The city's National Basketball Association teams include the Brooklyn Nets and the New York Knicks, while the New York Liberty is the city's Women's National Basketball Association. The first national college-level basketball championship, the National Invitation Tournament, was held in New York in 1938 and remains in the city. The city is well known for its links to basketball, which is played in nearly every park in the city by local youth, many of whom have gone on to play for major college programs and in the NBA.
In soccer, New York City is represented by New York City FC of Major League Soccer, who play their home games at Yankee Stadium. The New York Red Bulls play their home games at Red Bull Arena in nearby Harrison, New Jersey. Historically, the city is known for the New York Cosmos, the highly successful former professional soccer team which was the American home of Pelé, one of the world's most famous soccer players.
Queens is host of the U.S. Open Tennis Championships, one of the four annual worldwide Grand Slam tournaments. The New York Marathon is one of the world's largest, and the 2004–2006 events hold the top three places in the marathons with the largest number of finishers, including 37,866 finishers in 2006. The Millrose Games is an annual track and field meet whose featured event is the Wanamaker Mile. Boxing is also a prominent part of the city's sporting scene, with events like the Amateur Boxing Golden Gloves being held at Madison Square Garden each year. The city is also considered the host of the Belmont Stakes, the last, longest and oldest of horse racing's Triple Crown races, held just over the city's border at Belmont Park on the first or second Sunday of June. The city also hosted the 1932 U.S. Open golf tournament and the 1930 and 1939 PGA Championships, and has been host city for both events several times, most notably for nearby Winged Foot Golf Club.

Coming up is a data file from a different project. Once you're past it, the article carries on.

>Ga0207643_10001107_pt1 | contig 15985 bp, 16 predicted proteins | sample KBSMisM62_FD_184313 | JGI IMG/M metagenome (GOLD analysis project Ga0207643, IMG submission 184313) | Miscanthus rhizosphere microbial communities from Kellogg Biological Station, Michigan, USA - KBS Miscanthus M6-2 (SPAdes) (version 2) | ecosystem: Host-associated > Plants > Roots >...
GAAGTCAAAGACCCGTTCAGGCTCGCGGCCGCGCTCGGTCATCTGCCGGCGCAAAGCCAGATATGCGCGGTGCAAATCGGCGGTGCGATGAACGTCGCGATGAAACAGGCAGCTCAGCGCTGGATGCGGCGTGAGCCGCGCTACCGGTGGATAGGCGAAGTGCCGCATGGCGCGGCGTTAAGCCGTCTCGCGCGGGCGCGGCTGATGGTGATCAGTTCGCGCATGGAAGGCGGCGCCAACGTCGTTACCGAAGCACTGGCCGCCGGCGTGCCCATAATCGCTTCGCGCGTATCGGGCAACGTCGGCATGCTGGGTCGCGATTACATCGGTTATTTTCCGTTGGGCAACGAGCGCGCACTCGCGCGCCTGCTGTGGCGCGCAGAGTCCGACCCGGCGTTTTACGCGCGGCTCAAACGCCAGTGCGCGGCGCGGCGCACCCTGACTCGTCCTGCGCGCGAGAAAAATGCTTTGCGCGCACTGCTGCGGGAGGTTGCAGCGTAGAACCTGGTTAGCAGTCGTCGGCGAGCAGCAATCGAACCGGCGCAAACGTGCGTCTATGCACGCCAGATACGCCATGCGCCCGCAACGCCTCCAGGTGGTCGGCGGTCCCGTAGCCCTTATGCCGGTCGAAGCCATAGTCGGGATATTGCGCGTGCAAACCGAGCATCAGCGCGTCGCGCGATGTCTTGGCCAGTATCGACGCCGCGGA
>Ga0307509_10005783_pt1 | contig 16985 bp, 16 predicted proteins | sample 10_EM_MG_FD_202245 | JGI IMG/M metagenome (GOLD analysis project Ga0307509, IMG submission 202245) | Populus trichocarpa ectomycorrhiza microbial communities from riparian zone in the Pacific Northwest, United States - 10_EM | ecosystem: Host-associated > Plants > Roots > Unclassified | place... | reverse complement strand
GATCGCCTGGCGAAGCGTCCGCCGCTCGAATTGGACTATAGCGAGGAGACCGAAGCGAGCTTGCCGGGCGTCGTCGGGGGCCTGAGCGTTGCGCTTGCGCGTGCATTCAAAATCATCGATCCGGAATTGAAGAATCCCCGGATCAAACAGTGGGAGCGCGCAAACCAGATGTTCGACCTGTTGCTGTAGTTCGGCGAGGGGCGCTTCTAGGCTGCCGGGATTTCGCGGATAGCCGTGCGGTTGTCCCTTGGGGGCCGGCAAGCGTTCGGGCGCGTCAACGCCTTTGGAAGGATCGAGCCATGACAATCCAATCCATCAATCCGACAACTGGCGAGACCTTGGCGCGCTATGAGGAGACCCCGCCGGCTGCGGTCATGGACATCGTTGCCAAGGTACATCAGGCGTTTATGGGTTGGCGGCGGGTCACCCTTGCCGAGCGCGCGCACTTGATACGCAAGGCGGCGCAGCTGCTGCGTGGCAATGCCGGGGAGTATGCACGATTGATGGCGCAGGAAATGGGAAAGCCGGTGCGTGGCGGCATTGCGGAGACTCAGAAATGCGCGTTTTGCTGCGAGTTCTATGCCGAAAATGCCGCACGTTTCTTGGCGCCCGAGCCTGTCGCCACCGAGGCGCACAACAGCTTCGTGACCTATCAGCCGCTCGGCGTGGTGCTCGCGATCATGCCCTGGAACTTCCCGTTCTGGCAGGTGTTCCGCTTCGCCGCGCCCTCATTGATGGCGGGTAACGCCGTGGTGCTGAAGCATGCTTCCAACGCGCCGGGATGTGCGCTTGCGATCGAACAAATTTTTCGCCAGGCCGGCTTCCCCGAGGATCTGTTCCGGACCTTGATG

Many sports are associated with New York's immigrant communities. Stickball, a street version of baseball, was popularized by youths in the 1930s, and a street in the Bronx was renamed Stickball Boulevard in the late 2000s to memorialize this.
New York City's comprehensive transportation system is both complex and extensive.
Mass transit in New York City, most of which runs 24 hours a day, accounts for one in every three users of mass transit in the United States, and two-thirds of the nation's rail riders live in the New York City Metropolitan Area.
The iconic New York City Subway system is the largest rapid transit system in the world when measured by stations in operation, with 468, and by length of routes. New York's subway is notable for nearly the entire system remaining open 24 hours a day, in contrast to the overnight shutdown common to systems in most cities, including Hong Kong, London, Paris, Seoul, and Tokyo. The New York City Subway is also the busiest metropolitan rail transit system in the Western Hemisphere, with 1.75 billion passengers rides in 2014, while Grand Central Terminal, also popularly referred to as "Grand Central Station", is the world's largest railway station by number of train platforms.